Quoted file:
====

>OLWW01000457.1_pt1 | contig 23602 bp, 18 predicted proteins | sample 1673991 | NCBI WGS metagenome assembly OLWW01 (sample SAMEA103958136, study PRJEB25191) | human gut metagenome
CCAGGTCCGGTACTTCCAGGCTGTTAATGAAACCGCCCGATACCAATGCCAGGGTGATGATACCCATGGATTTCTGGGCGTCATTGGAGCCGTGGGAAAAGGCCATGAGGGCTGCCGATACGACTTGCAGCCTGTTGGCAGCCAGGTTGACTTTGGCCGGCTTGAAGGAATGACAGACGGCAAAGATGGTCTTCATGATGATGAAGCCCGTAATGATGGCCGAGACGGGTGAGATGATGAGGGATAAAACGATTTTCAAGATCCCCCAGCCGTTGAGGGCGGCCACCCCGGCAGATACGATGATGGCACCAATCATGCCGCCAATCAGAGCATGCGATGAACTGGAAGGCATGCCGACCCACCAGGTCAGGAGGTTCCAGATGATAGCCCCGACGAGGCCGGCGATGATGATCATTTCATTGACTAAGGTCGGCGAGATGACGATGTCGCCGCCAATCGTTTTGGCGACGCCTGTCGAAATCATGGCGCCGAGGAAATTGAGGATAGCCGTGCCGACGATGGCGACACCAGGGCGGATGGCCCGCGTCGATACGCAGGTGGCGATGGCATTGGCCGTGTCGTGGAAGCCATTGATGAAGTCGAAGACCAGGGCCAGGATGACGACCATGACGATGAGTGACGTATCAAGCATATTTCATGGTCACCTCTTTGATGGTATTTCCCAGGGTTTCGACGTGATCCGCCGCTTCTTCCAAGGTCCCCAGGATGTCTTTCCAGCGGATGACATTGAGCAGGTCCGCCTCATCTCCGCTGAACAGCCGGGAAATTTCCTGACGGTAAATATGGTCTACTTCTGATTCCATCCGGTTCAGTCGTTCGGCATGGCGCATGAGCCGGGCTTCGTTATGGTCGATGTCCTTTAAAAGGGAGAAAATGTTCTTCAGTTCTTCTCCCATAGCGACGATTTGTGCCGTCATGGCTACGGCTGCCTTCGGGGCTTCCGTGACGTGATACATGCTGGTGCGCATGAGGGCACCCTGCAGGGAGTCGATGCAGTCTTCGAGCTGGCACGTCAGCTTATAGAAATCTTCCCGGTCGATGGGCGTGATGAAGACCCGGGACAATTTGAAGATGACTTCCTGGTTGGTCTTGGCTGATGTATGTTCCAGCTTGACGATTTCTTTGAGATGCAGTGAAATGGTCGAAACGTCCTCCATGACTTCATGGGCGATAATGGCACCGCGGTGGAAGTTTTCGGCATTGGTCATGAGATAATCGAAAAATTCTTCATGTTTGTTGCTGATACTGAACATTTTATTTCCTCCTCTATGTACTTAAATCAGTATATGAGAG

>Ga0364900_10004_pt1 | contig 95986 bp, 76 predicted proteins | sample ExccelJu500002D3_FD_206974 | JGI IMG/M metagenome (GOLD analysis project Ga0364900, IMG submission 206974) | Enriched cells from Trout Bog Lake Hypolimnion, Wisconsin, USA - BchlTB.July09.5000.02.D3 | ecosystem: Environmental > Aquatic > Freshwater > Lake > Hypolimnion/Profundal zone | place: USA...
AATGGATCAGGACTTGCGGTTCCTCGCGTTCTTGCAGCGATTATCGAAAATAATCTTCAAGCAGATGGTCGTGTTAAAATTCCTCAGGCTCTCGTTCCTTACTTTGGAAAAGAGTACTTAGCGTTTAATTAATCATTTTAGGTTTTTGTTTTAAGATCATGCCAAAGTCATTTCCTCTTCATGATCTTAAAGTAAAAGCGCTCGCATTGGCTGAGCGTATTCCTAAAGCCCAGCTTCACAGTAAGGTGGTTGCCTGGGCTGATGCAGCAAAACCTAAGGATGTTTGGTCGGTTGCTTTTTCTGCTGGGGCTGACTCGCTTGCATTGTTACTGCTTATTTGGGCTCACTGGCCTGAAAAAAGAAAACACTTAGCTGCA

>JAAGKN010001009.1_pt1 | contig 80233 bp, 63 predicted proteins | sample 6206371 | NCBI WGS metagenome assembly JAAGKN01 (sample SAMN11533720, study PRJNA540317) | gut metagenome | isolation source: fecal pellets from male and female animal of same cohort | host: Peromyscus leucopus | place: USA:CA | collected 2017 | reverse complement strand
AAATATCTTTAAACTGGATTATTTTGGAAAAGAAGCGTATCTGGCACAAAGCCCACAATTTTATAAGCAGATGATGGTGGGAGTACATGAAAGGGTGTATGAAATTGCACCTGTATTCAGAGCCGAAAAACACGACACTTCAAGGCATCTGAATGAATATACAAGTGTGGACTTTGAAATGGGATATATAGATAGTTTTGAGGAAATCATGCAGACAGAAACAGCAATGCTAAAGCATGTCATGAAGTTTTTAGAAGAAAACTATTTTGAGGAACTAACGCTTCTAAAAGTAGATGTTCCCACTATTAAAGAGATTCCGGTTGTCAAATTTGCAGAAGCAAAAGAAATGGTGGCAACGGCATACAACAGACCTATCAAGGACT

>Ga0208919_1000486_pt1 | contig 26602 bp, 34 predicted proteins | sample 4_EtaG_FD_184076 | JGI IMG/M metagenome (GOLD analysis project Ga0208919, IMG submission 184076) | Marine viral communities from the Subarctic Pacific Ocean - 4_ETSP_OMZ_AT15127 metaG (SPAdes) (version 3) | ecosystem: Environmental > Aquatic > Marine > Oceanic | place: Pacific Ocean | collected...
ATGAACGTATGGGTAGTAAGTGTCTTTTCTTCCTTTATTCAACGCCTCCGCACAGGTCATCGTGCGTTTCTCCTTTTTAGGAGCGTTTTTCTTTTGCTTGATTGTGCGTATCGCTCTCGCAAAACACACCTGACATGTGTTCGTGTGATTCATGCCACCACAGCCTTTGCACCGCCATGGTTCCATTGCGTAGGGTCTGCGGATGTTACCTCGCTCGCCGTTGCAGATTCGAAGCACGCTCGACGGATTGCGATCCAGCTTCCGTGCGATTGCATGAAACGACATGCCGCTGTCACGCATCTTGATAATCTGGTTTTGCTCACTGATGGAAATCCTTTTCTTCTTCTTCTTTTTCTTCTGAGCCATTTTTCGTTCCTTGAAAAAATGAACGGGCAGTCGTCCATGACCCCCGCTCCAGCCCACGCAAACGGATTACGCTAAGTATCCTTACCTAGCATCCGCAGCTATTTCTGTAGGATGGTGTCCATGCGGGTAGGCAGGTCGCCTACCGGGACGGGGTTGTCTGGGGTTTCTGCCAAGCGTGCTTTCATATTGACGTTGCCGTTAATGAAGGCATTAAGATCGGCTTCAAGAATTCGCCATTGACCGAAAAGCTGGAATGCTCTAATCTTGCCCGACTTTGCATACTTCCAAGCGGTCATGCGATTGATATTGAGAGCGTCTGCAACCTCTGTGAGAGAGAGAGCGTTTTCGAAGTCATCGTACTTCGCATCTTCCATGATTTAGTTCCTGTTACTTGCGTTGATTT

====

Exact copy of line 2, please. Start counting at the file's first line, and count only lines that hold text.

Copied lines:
CCAGGTCCGGTACTTCCAGGCTGTTAATGAAACCGCCCGATACCAATGCCAGGGTGATGATACCCATGGATTTCTGGGCGTCATTGGAGCCGTGGGAAAAGGCCATGAGGGCTGCCGATACGACTTGCAGCCTGTTGGCAGCCAGGTTGACTTTGGCCGGCTTGAAGGAATGACAGACGGCAAAGATGGTCTTCATGATGATGAAGCCCGTAATGATGGCCGAGACGGGTGAGATGATGAGGGATAAAACGATTTTCAAGATCCCCCAGCCGTTGAGGGCGGCCACCCCGGCAGATACGATGATGGCACCAATCATGCCGCCAATCAGAGCATGCGATGAACTGGAAGGCATGCCGACCCACCAGGTCAGGAGGTTCCAGATGATAGCCCCGACGAGGCCGGCGATGATGATCATTTCATTGACTAAGGTCGGCGAGATGACGATGTCGCCGCCAATCGTTTTGGCGACGCCTGTCGAAATCATGGCGCCGAGGAAATTGAGGATAGCCGTGCCGACGATGGCGACACCAGGGCGGATGGCCCGCGTCGATACGCAGGTGGCGATGGCATTGGCCGTGTCGTGGAAGCCATTGATGAAGTCGAAGACCAGGGCCAGGATGACGACCATGACGATGAGTGACGTATCAAGCATATTTCATGGTCACCTCTTTGATGGTATTTCCCAGGGTTTCGACGTGATCCGCCGCTTCTTCCAAGGTCCCCAGGATGTCTTTCCAGCGGATGACATTGAGCAGGTCCGCCTCATCTCCGCTGAACAGCCGGGAAATTTCCTGACGGTAAATATGGTCTACTTCTGATTCCATCCGGTTCAGTCGTTCGGCATGGCGCATGAGCCGGGCTTCGTTATGGTCGATGTCCTTTAAAAGGGAGAAAATGTTCTTCAGTTCTTCTCCCATAGCGACGATTTGTGCCGTCATGGCTACGGCTGCCTTCGGGGCTTCCGTGACGTGATACATGCTGGTGCGCATGAGGGCACCCTGCAGGGAGTCGATGCAGTCTTCGAGCTGGCACGTCAGCTTATAGAAATCTTCCCGGTCGATGGGCGTGATGAAGACCCGGGACAATTTGAAGATGACTTCCTGGTTGGTCTTGGCTGATGTATGTTCCAGCTTGACGATTTCTTTGAGATGCAGTGAAATGGTCGAAACGTCCTCCATGACTTCATGGGCGATAATGGCACCGCGGTGGAAGTTTTCGGCATTGGTCATGAGATAATCGAAAAATTCTTCATGTTTGTTGCTGATACTGAACATTTTATTTCCTCCTCTATGTACTTAAATCAGTATATGAGAG